Jobs and Skills Australia
The Group of Eight (Go8) welcomes the opportunity to provide feedback on the draft Terms of Reference for the Clean Energy Capacity Study that Jobs and Skills Australia has been commissioned to undertake on behalf of the Australian Government. Please note that this submission represents the views of the Go8 network and member universities may choose to make their own individual submissions.
The Go8, comprising Australia’s leading research-intensive universities, conducts 70 per cent of all Australian university-based research and invests $7.7 billion in research every year. We have strong research capabilities in clean energy technologies, including renewable and low emissions technologies necessary to support our energy transition. This is part of a total annual investment by the Go8 of $237 million in energy projects and $511 million in environmental projects.
We emphasise these points because of the significant role research will play in Australia’s clean energy future.
With many of the jobs that will underpin our clean energy future dependent on technologies that do not yet exist, the clean energy workforce will need to include research trained workers. Only a research trained workforce can understand the research undertaken around the world and facilitate its uptake here in Australia as well as be able to directly create the new technologies and innovations needed to support our clean energy transition.
For example, researchers at the SMaRT Centre at UNSW, led by founder Professor Veena Sahajwalla, are progressing important work in green manufacturing. Originally in partnership with OneSteel, researchers at the SMaRT Centre developed a process to make green alloys, using end‐of‐life rubber tyres and waste plastic as an alternative to coking coal. Now working with industry partner Molycop, many millions of passenger vehicle tyres have been diverted from landfill in Australia, and the technology has now been commercialised here and overseas in countries including South Korea, Thailand, the UK and Norway. UNSW researchers have shown that the technology of polymer injection into steel making is successful on a commercial scale and that has huge beneficial outcomes for the manufacturing industry as a whole, while at the same time demonstrating the successful translation of research into industry.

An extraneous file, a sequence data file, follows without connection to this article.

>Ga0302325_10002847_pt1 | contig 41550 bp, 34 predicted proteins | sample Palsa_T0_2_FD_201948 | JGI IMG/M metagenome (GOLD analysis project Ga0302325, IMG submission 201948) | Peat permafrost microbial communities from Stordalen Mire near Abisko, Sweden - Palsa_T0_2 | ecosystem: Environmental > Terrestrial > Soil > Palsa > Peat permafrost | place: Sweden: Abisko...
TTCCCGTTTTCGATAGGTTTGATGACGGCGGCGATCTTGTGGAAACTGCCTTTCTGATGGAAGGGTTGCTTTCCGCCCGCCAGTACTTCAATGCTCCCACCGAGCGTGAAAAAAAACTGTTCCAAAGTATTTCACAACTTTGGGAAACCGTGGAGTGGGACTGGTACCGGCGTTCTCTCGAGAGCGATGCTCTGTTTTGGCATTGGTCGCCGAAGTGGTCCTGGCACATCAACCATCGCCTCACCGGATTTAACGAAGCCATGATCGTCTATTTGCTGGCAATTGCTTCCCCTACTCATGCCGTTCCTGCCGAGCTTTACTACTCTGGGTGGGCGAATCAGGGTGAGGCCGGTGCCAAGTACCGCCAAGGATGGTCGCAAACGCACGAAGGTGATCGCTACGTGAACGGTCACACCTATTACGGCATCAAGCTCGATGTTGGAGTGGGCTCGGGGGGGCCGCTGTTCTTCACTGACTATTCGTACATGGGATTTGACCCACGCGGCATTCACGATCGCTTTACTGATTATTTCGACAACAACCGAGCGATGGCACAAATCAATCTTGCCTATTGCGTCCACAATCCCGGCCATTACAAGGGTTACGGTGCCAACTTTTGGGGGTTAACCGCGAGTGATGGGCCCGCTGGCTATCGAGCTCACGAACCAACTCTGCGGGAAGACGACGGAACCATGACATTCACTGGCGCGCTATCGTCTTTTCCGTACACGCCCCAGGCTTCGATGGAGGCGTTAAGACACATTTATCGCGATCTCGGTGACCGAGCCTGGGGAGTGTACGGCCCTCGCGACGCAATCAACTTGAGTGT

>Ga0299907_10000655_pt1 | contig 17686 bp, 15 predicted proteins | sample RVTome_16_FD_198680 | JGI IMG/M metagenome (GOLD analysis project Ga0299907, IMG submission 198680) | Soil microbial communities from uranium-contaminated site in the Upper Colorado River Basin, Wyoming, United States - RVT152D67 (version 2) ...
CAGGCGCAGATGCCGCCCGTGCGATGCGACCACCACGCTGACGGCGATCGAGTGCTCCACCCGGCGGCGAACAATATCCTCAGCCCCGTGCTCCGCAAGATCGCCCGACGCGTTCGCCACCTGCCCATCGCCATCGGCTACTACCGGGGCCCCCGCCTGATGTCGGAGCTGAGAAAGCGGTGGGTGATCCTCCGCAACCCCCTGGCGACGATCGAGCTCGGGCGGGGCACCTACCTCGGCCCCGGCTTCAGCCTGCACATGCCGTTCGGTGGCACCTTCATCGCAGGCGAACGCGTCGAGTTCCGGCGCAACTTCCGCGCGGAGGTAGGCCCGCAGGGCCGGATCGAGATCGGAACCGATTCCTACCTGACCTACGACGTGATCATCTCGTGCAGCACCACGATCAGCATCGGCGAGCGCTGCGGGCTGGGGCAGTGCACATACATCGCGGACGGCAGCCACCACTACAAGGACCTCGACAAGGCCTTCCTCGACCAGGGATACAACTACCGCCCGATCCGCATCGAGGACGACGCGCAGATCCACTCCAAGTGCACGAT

This connection of clean energy technologies to research and a research workforce is strongly aligned with the Government’s National Reconstruction Fund (NRF). The NRF has Renewables and low-emission technologies as a listed priority area, and the Minister for Industry and Science, the Hon Ed Husic MP, has said that part of what the NRF will deliver is that “It is one way we will realise our ambition to better connect industry to science; to ensure Australian-made discoveries can be commercialised and scaled in Australia.”
Consequently, we recommend that the clean energy research workforce is explicitly included in the Terms of Reference to ensure it is central to the considerations of the Project Steering Group and in particular the definition of the clean energy workforce.
Relatedly, it is also important that the Project Steering Group have representation from the university research sector. The Australian and New Zealand Standard Classification of Occupations (ANZSCO) used in much Government workforce modelling and analysis has only a small number of explicitly research related occupations (five in total). This will not be sufficient to articulate the future research workforce needs of Australia’s future clean energy workforce. The Project Steering Group will need the participation of experts to assist in their deliberations, particularly given the relatively short deadline of a final report to the Australian Government by mid-2023.
Given the short timelines to accomplish this important work, the Go8 is committed to ongoing engagement with Jobs and Skills Australia in delivering on this capacity study.
DR MATTHEW BROWN
DEPUTY CHIEF EXECUTIVE